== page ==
Posts Tagged ‘obesity’

State Lawmaker To Take Aim Again At Fast-Food Sales In Effort To Combat Obesity

By Sean Whaley | 3:16 pm July 2nd, 2012

CARSON CITY – Assemblyman Harvey Munford, D-Las Vegas, said today he will try again with a bill in the 2013 session to impose a fee on some items sold at fast-food restaurants in an effort to help combat the national obesity epidemic.

Munford’s proposal, which he said may be expanded to include “junk food” type items sold in other food establishments as well, is one of 144 bill draft requests listed on the Nevada Legislature’s website.

Photo by Aspen04 via Wikimedia Commons.

Munford said his idea is to increase the cost of fast-food items in an effort to get people to choose healthier foods. Money raised from the fee would be directed at programs to combat obesity, he said.

“Not that we were going to deny anybody the opportunity to purchase those things,” he said. “But we just want to put a little tax on it just to make them conscious that it would be a little more expensive than it normally would be.”

The fee might act as a deterrent and get parents to think twice before opting to buy less healthy fast-food items, Munford said.

Munford said he will work with legislative legal staff to refine his proposal and define clearly which items would be subject to the fee.

He introduced similar legislation in the 2011 session, but Assembly Bill 399 did not get a hearing. That bill imposed a five cent fee on fast-food items that contained 500 calories or more.

Munford said a proposal by New York Mayor Michael Bloomberg to ban the sale of large-size sugary sodas in the city because of concerns about obesity has helped convince him to try again with his bill.

Nevada would not be the first state to consider a “fat tax”. A California lawmaker in 2011 proposed a penny-an-ounce tax on soda pop and other sweetened drinks. The bill did not pass.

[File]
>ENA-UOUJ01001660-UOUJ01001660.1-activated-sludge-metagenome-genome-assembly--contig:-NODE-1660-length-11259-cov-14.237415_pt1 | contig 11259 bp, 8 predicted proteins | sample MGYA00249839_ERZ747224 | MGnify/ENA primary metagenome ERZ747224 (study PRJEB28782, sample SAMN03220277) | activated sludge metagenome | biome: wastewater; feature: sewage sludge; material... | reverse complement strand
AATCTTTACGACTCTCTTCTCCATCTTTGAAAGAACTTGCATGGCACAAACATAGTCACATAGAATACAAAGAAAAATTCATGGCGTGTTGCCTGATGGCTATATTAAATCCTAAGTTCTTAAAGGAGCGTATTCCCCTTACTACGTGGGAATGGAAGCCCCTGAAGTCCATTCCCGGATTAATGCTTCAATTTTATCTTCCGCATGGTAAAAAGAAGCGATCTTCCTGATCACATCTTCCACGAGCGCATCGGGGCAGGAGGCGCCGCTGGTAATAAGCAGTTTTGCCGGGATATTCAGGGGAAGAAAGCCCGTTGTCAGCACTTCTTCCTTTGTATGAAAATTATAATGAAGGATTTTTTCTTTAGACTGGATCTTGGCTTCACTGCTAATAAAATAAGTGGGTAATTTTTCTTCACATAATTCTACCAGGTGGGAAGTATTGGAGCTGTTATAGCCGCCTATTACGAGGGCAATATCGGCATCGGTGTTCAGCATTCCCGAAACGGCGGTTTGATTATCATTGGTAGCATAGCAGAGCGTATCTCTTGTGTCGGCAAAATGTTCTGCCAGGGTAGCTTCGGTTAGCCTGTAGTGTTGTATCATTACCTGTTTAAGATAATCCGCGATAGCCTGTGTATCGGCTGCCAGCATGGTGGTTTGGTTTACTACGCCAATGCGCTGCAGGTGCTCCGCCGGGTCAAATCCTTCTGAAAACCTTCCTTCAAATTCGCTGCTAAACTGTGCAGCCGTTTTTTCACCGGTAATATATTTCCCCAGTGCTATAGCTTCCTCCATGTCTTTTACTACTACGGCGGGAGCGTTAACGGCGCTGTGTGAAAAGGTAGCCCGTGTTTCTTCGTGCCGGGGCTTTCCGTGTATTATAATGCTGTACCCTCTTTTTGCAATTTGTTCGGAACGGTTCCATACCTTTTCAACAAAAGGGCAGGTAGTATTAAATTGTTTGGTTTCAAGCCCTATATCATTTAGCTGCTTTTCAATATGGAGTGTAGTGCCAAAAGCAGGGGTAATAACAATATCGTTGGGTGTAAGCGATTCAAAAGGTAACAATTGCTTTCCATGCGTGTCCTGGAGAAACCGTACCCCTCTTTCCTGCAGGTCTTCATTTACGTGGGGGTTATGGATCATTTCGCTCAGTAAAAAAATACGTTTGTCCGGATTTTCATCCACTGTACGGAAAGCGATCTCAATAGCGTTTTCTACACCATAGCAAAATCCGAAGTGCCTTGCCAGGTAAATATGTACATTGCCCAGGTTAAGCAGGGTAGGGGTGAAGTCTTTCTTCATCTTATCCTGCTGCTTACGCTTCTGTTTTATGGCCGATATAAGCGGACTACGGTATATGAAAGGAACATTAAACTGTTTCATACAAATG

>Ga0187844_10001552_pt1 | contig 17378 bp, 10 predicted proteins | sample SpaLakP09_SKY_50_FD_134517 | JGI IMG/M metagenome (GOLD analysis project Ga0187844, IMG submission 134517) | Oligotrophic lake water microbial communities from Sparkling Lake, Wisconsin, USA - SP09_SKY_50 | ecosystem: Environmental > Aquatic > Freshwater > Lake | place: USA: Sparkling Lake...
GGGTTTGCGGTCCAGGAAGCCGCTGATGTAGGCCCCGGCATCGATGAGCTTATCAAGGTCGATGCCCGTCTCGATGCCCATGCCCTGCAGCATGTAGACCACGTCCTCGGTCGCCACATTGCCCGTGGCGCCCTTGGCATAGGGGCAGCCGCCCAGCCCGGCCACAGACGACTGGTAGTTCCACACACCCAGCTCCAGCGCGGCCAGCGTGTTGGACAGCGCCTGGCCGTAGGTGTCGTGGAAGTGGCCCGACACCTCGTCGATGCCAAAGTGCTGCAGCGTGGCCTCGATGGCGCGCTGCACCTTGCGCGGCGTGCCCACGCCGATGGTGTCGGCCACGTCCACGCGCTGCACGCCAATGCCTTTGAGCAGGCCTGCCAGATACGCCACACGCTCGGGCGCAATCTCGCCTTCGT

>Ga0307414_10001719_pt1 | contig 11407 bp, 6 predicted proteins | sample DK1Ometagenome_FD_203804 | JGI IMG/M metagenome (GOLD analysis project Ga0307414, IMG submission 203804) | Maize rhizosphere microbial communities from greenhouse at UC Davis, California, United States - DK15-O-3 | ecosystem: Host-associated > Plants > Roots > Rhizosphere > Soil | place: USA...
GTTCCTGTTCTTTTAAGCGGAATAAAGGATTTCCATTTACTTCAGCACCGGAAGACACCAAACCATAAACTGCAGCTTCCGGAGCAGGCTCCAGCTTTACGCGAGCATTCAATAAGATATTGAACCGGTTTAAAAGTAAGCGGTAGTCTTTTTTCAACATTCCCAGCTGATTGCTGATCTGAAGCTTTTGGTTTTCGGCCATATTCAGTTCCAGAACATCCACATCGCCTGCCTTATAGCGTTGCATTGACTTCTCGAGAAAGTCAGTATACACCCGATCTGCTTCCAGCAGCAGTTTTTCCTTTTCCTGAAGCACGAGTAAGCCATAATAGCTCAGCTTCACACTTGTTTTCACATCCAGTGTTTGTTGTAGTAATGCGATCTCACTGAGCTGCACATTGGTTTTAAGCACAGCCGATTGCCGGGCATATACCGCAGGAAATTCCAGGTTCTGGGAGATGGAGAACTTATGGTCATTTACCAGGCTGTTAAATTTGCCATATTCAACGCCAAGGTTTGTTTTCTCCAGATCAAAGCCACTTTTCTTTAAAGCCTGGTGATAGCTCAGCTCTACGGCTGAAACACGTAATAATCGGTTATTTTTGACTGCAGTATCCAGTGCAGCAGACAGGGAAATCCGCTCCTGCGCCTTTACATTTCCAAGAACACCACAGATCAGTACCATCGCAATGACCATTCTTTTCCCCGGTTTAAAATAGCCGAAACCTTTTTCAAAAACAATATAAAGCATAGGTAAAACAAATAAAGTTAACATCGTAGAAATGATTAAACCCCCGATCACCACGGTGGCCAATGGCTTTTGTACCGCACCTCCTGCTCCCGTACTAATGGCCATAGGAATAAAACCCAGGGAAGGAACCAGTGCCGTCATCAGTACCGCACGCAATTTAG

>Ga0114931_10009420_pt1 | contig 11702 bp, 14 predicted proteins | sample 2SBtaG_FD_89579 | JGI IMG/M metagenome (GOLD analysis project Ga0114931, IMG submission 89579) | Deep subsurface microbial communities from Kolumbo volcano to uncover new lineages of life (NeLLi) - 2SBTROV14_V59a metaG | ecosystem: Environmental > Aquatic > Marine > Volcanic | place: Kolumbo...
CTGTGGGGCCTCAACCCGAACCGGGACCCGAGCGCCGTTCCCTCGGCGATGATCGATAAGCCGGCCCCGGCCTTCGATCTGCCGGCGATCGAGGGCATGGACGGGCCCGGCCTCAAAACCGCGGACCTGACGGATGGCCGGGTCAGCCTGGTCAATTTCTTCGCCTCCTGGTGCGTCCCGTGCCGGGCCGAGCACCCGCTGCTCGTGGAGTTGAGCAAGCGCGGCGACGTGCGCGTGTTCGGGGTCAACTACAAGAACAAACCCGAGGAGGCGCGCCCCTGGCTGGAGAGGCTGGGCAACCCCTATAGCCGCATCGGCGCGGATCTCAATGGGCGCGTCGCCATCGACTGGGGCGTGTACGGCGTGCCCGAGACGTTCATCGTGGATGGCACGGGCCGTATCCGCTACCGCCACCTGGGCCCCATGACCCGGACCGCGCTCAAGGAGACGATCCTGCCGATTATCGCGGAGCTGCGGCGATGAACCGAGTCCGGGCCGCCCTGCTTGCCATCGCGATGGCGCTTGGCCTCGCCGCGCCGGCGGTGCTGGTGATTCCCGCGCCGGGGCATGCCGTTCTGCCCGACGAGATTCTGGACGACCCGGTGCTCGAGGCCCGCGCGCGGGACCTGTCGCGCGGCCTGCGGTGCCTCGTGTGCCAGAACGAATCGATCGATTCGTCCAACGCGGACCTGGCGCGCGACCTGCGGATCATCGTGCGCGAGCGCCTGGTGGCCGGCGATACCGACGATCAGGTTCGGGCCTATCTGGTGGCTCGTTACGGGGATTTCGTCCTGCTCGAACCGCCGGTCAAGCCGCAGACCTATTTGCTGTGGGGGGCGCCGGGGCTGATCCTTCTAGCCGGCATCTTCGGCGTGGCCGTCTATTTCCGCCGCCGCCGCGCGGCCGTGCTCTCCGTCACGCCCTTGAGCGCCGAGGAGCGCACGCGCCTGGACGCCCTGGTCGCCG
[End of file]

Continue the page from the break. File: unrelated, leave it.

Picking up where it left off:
The Nevada State Health Division issued a report in 2010 indicating that statewide, 18 percent of 4th, 7th and 10th graders are overweight and 20 percent are obese.

According to the Centers for Disease Control and Prevention, about 17 percent, or 12.5 million children aged 2 to 19 are obese. Since 1980, obesity prevalence among children and adolescents has almost tripled.

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Audio clip:

Assemblyman Harvey Munford says he wants a fee charged on unhealthy fast-food items in an effort to deter obesity:

070212Munford :14 normally would be.”

 

 

Nevada’s Health Ranking Improves In New National Report, But Obesity, Smoking Remain Serious Concerns

By Sean Whaley | 2:55 pm December 16th, 2011

CARSON CITY – Nevada’s overall health improved five spots this year compared to the rest of the nation but still ranks in the bottom 10, according to the 22nd edition of America’s Health Rankings.

Nevada’s health improved from 47th in 2010 to 42nd in the new report.

The good news: Nevada has a lower prevalence of obesity than other states, ranking 4th with 23.1 percent of the adult population identified as overweight.

Smoking has also decreased significantly in Nevada, from 29 percent to 21.3 percent of the adult population in the last ten years.

Photograph by Tomasz Sienicki via Wikimedia Commons.

But these positive developments mask just how serious these health issues continue to be, said Dr. Steven Evans, chief medical officer for UnitedHealthcare of Nevada.